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Stop Animal Exploitation NOW!
S. A. E. N.
"Exposing the truth to wipe out animal experimentation"

Government Grants Promoting Cruelty to Animals

Georgetown University, Washington, DC

Ludise Malkova - Primate Testing - 2006

Grant Number: 1R21NS058253-01
Project Title: Seizures & Amydala-Based Socioemotional Dysfunction
PI Information: ASSOCIATE PROFESSOR LUDISE MALKOVA, malkoval@georgetown.edu 

Abstract: DESCRIPTION (provided by applicant): A large proportion of subjects with autism exhibit seizure disorders and epilepsy. This co morbidity has been reported to be in the range of 30-40%. Epilepsy and abnormal EEG patterns occur at a significantly higher rate in individuals in the more impaired range of the autism spectrum. Seizures in the autistic population often include complex partial seizures involving the temporal lobe. The limbic network supporting these seizures is composed of the amygdala, hippocampus, medio-dorsal thalamus, piriform, rhinal, and orbitofrontal cortices. Recurrent and/or prolonged complex partial seizures alter the functional connectivity of this network in a manner that can impact both cognitive function and socio-emotional regulation. Importantly, this is the same network implicated in autistic pathophysiology and therefore these seizures may pose the greatest risk for adverse psychiatric outcomes in this population. Dysfunction (often in the absence of structural abnormalities) in the network anchored in the amygdala, and interconnected with the orbital frontal cortex, has been found in many cases of autism. This dysfunction is likely to be exacerbated by the aberrant plasticity induced in response to repeated seizure discharge. The goal of this application is to determine if a history of repeated seizure activity changes the responsiveness of this network and whether it predisposes this network to amygdala-mediated behavioral disturbances. Our recent findings showed that reversible manipulations of the GABAA receptors within the basolateral amygdala (BLA) by focal intracerebral infusions of GABAA receptor agonists or antagonists resulted in profound changes in social interactions and reward evaluation in nonhuman primates. The Specific Aims will determine whether a history of complex partial seizures, focally-evoked from the piriform cortex in one hemisphere, result in an increased vulnerability to disinhibition within BLA in nonhuman primates. This shift in sensitivity will be probed by evaluating specific behavioral responses to focal manipulations of GABAA transmission within BLA: Social interactions (Aim 1), reinforcer devaluation (Aim 2), and emotional conditioning (Aim 3). The studies will address a recognized comorbidity, not yet studied in pre-clinical animal models, for which clinical studies cannot sort out the extent to which seizures may exacerbate the autistic symptomatology. The combination of co-investigators provides a unique blend of expertise in experimental epilepsy models, nonhuman primate models of socio-emotional disturbances, and neural substrates of human disorders of affect and psychopathy. The team is ideally suited to approach the analysis of comorbidity of seizures and autistic-like symptoms evoked from amygdala and to permit a translationally meaningful analysis of the animal data.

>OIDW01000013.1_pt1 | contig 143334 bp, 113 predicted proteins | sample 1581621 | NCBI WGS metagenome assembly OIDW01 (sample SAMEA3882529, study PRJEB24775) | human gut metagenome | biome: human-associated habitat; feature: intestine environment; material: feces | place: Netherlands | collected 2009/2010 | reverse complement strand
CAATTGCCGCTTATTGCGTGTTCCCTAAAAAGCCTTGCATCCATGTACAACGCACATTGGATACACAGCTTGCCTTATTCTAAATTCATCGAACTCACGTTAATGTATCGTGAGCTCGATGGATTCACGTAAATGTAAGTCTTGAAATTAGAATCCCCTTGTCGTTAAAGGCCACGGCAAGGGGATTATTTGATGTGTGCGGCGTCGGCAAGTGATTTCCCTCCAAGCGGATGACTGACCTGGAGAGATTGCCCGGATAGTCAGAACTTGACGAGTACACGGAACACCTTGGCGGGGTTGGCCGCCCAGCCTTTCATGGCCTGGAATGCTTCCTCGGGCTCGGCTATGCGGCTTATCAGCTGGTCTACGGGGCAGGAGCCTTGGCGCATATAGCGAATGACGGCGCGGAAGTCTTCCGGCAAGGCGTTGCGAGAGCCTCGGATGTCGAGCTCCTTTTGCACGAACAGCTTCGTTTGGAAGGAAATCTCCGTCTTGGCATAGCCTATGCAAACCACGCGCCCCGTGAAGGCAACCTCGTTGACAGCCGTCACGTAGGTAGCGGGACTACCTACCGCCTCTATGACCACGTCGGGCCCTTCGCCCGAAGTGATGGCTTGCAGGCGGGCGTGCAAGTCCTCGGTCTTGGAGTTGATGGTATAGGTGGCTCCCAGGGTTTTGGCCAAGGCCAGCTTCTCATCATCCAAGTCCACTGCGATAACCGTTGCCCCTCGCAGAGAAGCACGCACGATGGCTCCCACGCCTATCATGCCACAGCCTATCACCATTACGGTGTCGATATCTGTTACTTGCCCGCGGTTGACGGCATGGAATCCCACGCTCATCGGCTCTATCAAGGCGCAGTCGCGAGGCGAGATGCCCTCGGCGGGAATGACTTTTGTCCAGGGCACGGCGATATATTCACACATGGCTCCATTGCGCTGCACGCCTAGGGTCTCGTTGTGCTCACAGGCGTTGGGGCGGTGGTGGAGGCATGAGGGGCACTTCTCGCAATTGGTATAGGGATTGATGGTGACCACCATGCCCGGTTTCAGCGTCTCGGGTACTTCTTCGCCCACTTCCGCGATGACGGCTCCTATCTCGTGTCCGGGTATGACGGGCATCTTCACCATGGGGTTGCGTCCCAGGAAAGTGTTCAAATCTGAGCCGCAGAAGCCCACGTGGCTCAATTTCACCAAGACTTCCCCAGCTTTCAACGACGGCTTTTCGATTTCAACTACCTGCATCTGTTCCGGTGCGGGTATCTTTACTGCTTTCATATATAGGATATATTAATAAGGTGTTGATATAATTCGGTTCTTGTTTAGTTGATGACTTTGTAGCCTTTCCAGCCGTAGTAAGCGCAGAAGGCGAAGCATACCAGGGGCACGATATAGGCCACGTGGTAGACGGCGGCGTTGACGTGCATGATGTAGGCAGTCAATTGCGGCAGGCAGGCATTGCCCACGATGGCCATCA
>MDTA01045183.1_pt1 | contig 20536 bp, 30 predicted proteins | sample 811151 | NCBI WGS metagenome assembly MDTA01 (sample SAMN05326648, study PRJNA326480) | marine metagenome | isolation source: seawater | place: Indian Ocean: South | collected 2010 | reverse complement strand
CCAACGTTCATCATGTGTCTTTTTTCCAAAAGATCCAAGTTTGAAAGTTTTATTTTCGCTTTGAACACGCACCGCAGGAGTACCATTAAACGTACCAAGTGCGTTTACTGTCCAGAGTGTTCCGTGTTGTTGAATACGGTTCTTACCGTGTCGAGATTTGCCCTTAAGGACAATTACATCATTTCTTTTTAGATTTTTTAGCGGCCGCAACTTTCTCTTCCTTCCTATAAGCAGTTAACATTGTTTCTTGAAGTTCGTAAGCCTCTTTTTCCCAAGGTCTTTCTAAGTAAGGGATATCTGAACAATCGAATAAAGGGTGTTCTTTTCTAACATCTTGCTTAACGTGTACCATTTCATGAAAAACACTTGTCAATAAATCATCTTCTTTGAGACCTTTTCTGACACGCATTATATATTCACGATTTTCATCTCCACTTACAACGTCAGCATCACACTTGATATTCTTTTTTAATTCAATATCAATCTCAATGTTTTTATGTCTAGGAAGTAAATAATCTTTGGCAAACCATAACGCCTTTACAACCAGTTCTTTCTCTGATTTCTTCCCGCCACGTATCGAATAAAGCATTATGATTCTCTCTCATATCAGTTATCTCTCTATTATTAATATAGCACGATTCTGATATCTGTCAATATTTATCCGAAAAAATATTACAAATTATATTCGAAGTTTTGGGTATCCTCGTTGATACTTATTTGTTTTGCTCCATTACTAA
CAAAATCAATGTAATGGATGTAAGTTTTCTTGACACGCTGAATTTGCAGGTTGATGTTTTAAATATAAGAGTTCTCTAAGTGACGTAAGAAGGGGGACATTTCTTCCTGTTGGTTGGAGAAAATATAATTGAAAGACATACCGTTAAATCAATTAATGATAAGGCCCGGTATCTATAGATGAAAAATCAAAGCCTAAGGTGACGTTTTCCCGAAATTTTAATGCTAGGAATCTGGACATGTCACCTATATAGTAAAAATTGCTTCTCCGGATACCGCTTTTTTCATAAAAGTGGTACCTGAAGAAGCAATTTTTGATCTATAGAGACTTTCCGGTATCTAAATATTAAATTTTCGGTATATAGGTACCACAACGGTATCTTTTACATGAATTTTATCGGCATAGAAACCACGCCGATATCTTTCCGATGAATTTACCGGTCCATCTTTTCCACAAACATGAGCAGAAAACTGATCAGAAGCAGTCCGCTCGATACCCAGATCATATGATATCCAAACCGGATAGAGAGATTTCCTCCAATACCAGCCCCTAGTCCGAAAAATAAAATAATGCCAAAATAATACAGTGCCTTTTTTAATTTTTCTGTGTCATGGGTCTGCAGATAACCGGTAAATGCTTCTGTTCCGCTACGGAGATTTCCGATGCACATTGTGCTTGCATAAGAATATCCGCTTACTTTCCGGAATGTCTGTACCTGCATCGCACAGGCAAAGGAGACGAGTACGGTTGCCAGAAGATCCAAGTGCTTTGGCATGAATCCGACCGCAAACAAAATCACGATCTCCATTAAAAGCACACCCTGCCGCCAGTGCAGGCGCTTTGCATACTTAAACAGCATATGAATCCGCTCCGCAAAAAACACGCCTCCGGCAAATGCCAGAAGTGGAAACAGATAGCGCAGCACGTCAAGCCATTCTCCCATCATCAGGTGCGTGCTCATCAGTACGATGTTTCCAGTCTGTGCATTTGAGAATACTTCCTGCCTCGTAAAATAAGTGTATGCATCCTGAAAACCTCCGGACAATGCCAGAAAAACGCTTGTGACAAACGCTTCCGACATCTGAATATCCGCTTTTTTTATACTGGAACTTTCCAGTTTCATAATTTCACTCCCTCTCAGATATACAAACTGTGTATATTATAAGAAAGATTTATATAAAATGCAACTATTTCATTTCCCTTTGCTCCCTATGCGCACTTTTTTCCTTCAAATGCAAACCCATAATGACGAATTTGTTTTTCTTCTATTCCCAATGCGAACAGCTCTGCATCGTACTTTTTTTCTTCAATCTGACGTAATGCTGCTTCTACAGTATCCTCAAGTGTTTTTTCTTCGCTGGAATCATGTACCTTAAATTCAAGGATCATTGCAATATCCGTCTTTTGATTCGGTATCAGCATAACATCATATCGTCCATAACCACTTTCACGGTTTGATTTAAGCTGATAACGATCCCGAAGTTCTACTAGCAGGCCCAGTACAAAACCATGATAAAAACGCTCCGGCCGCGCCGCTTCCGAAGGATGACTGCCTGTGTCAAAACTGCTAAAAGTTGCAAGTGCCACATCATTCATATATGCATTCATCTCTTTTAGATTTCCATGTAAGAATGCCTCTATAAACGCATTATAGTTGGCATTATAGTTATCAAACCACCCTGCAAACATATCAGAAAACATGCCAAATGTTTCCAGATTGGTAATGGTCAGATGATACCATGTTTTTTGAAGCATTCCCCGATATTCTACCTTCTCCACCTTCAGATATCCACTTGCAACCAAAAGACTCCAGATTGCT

Thesaurus Terms:
There are no thesaurus terms on file for this project.

Institution: GEORGETOWN UNIVERSITY
37TH AND O STS NW
WASHINGTON, DC 20057
Fiscal Year: 2006
Department: PHARMACOLOGY
Project Start: 18-SEP-2006
Project End: 31-AUG-2008
ICD: NATIONAL INSTITUTE OF NEUROLOGICAL DISORDERS AND STROKE
IRG: ZMH1 

Behavioral/Systems/Cognitive
GABAA-Mediated Inhibition of Basolateral Amygdala Blocks Reward Devaluation in Macaques
 

Laurie L. Wellman, Karen Gale, and Ludise Malkova
 
Interdisciplinary Program in Neuroscience and Department of Pharmacology, Georgetown University, Washington, DC 20007
 
The Journal of Neuroscience, May 4, 2005, 25(18):4577-4586

Subjects